As a proud Jewish person, I get tired of the antisemitic, anti-Israel bullshit. For once, I wish we would just get over it and move on with their lives. As I see it, it takes way too much physical and emotional energy to hate another person simply because of who they are. Why not just live and let live?

Recently, Harry Potter and Beauty and the Beast star Emma Watson made a rather controversial post on her Instagram account.

Outside of her work as a performer, Watson is known as a feminist and a humanitarian. The fact that she is committed to both causes is nothing to sneeze at. But they are undermined when Israel is marginalized and demonized due to either purposeful lies or ignorance. Watson seems to be an intelligent and educated woman with a dedication to creating a better world. The problem is that she, like many people either ignore the facts or doesn’t bother to do their research before professing support of a terrorist organization. The issue grows tenfold when someone who has a platform as she does spreads lies.

I have nothing against those of Palestinian origin. My problem is when a government uses their resources not to build up their country, but to destroy another and convince the people that the neighbor is to blame. One of the podcasts I regularly listen to, Israel Story, had a recent episode about the Sbarro suicide bombing that occurred in the summer of 2001. Instead of just interviewing the surviving victims and their family members, they also interviewed the family of the person responsible for the attack. While I find it heartening and revealing is that the brother of the bomber partially places the blame on his government, not on Israel (start at 1:12:39).

Is she antisemite? I don’t know, I’ve never had the opportunity to meet her in person. But I do know that Israel is the only nation in that region in which women are fully enfranchised. The Tel Aviv Pride parade is one of the biggest gay pride parades in the world. It is a full-fledged democracy in which all citizens, regardless of any societal labels, have the same rights and responsibilities.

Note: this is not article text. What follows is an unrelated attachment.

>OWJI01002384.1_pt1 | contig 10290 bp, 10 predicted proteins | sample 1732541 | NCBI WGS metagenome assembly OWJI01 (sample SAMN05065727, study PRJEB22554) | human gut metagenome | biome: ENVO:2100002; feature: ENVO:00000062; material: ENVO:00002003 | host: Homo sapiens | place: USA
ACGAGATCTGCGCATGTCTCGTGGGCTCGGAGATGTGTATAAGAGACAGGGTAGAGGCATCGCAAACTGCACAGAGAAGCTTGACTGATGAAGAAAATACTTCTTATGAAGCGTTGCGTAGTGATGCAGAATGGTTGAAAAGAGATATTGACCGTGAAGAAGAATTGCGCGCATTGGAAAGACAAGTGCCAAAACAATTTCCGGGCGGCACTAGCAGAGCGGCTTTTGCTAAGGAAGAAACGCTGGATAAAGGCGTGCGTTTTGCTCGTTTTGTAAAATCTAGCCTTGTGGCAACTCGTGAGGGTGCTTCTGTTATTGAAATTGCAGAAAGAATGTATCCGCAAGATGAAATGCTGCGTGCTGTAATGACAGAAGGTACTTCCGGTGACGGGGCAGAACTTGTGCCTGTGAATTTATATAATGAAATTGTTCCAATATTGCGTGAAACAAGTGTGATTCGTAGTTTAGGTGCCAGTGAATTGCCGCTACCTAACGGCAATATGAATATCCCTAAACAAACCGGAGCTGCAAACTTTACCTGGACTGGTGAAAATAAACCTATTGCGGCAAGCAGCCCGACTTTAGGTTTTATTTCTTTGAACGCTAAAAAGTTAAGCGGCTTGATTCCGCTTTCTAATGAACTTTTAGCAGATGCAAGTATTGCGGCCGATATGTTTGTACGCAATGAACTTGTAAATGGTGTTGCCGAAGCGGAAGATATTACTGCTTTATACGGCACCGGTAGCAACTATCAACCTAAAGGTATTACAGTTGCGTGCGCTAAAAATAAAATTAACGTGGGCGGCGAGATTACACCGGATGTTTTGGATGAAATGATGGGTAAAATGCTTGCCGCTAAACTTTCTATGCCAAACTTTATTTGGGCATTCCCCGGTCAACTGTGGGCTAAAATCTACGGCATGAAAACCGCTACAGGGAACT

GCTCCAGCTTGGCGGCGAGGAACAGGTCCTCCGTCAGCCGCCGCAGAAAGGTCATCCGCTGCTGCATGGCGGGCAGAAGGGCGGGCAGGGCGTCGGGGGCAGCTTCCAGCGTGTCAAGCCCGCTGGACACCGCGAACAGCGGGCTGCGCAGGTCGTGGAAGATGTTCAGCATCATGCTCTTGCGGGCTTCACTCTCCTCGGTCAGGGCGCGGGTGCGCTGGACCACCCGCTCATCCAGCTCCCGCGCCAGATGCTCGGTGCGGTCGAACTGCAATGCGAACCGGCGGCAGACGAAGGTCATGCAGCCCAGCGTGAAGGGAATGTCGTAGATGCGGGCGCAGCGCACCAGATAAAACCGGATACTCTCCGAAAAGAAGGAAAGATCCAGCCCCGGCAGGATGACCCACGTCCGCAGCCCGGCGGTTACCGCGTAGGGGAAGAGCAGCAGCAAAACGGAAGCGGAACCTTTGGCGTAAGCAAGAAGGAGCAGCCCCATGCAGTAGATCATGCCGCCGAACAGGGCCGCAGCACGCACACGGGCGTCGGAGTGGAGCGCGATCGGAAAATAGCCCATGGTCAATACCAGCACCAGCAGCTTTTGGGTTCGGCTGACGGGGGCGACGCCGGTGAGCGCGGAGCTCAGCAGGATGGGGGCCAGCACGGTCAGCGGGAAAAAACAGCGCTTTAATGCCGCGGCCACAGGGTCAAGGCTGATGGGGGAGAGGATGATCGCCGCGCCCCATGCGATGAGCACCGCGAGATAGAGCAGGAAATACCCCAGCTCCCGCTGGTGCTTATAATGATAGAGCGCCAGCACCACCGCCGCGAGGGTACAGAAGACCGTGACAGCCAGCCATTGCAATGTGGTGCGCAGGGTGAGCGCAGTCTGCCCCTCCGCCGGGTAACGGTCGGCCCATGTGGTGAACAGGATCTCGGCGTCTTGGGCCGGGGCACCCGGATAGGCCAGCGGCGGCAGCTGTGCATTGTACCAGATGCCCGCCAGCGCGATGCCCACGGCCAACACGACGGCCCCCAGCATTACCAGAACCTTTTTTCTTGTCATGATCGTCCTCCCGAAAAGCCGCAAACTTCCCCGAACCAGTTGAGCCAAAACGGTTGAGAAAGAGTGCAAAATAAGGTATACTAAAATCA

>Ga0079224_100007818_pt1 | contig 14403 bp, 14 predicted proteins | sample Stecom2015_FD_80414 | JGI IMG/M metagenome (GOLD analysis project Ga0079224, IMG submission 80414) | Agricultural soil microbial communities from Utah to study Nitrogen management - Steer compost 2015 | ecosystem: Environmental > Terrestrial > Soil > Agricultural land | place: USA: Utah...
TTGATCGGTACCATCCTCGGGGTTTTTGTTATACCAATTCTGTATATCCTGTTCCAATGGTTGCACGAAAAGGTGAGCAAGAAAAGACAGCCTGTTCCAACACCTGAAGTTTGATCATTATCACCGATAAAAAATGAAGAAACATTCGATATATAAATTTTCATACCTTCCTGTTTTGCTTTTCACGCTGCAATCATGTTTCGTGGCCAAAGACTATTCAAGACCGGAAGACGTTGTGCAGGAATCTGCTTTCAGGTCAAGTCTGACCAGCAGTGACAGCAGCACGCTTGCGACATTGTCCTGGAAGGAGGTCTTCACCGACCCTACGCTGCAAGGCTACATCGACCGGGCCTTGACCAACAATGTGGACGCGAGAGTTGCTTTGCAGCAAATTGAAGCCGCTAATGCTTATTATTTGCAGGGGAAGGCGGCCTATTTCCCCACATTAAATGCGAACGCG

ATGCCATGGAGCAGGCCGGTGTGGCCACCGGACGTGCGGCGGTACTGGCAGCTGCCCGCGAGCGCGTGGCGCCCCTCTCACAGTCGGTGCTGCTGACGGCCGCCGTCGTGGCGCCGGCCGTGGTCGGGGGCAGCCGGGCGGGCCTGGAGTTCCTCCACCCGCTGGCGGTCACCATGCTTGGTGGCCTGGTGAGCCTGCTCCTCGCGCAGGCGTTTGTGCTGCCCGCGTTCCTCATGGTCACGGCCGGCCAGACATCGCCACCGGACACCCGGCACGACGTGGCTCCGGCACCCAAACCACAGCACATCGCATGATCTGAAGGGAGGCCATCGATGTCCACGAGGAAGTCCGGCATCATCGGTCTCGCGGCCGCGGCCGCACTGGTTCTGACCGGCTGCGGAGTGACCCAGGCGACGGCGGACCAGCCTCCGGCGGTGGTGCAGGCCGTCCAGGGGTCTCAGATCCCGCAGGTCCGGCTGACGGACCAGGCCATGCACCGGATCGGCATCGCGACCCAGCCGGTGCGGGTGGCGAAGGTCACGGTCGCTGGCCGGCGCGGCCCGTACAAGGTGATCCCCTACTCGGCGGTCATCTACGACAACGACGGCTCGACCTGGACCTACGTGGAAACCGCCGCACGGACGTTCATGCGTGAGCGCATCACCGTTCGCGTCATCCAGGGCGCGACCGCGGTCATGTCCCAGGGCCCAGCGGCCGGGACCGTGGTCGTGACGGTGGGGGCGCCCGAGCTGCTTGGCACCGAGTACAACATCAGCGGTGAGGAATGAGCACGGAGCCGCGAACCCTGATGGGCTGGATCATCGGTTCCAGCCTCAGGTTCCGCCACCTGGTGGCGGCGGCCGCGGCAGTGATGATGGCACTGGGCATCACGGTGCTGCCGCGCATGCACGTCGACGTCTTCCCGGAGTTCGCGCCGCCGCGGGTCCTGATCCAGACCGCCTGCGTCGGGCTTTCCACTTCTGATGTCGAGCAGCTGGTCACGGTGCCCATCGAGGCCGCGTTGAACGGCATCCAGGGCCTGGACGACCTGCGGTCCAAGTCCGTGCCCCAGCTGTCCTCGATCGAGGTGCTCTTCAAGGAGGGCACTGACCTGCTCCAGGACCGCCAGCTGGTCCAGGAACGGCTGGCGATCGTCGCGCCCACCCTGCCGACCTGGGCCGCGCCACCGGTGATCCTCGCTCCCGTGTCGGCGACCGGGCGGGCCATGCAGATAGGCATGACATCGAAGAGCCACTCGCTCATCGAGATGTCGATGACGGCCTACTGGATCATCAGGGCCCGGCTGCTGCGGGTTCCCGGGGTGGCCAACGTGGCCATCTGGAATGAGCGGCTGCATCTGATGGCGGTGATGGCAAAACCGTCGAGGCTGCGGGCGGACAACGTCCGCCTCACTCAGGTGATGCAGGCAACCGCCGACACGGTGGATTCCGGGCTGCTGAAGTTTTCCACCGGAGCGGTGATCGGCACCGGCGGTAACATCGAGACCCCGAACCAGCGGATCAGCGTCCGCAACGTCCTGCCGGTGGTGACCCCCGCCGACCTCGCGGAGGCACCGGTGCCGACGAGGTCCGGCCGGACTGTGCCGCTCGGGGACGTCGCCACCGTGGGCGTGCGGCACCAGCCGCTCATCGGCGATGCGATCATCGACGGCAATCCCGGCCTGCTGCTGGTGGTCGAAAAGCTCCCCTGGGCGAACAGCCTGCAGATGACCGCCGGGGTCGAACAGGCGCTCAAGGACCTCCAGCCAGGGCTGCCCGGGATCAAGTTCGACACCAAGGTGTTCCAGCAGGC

I don’t want to tell her to shut up and look at her next script. But I do want to give her a history book and recommend that she do a little reading before making her next broad and misleading statement.

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The Nazi’s Granddaughter: How I Discovered My Grandfather was a War Criminal Book Review

We all grow up with tales of the family members who have come before us. The question is, what is fact and what is fiction?

Journalist Silvia Foti grew up with the story that her maternal grandfather, Jonas Noreika, gave his life for his native Lithuania, fighting against the Communists. As her mother breathed her last, Silvia promised that she would write the long-awaited book about Jonas. Her initial research matched her expectations: a martyred war hero whose name and reputation earned him a place of honor. What Silvia did not expect was that he was a member of the Nazi party and ordered the deaths of thousands of his Jewish neighbors.

Her journey is chronicled in The Nazi’s Granddaughter: How I Discovered My Grandfather was a War Criminal, which was published last March.

This is a memoir to savor. Foti brings in both her journalist experience and the want of a granddaughter to find out the truth about the man who partially contributed to her DNA. With the ever-present shadow of antisemitism and the sadly still too present Holocaust denial, this book is the light in the darkness. I wish there were more people like Silvia Foti. By both bringing Jonas’s actions into the spotlight, she is opening the door to making sure that the victims are remembered and there will never be any chance of claiming that the Holocaust never happened.